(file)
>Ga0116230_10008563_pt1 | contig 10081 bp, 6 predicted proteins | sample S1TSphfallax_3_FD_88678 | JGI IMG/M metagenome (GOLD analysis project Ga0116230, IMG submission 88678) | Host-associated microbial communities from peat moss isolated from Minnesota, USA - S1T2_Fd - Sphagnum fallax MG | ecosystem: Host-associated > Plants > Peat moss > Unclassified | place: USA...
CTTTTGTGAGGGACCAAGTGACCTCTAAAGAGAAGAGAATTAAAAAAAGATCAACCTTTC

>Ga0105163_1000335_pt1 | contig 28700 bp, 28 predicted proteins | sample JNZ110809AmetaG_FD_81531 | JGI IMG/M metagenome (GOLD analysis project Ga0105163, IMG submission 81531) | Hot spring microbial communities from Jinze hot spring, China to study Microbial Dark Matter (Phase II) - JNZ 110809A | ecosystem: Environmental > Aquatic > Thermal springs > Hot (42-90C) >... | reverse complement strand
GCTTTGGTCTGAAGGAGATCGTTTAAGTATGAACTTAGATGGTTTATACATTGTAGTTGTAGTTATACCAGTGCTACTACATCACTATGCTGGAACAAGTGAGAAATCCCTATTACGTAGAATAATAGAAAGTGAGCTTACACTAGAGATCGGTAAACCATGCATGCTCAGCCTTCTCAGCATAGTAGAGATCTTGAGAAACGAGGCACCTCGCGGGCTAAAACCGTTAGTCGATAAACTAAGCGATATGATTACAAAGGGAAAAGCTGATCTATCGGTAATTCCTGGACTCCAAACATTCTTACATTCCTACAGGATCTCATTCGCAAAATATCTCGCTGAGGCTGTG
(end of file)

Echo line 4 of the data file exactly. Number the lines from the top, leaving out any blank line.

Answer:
GCTTTGGTCTGAAGGAGATCGTTTAAGTATGAACTTAGATGGTTTATACATTGTAGTTGTAGTTATACCAGTGCTACTACATCACTATGCTGGAACAAGTGAGAAATCCCTATTACGTAGAATAATAGAAAGTGAGCTTACACTAGAGATCGGTAAACCATGCATGCTCAGCCTTCTCAGCATAGTAGAGATCTTGAGAAACGAGGCACCTCGCGGGCTAAAACCGTTAGTCGATAAACTAAGCGATATGATTACAAAGGGAAAAGCTGATCTATCGGTAATTCCTGGACTCCAAACATTCTTACATTCCTACAGGATCTCATTCGCAAAATATCTCGCTGAGGCTGTG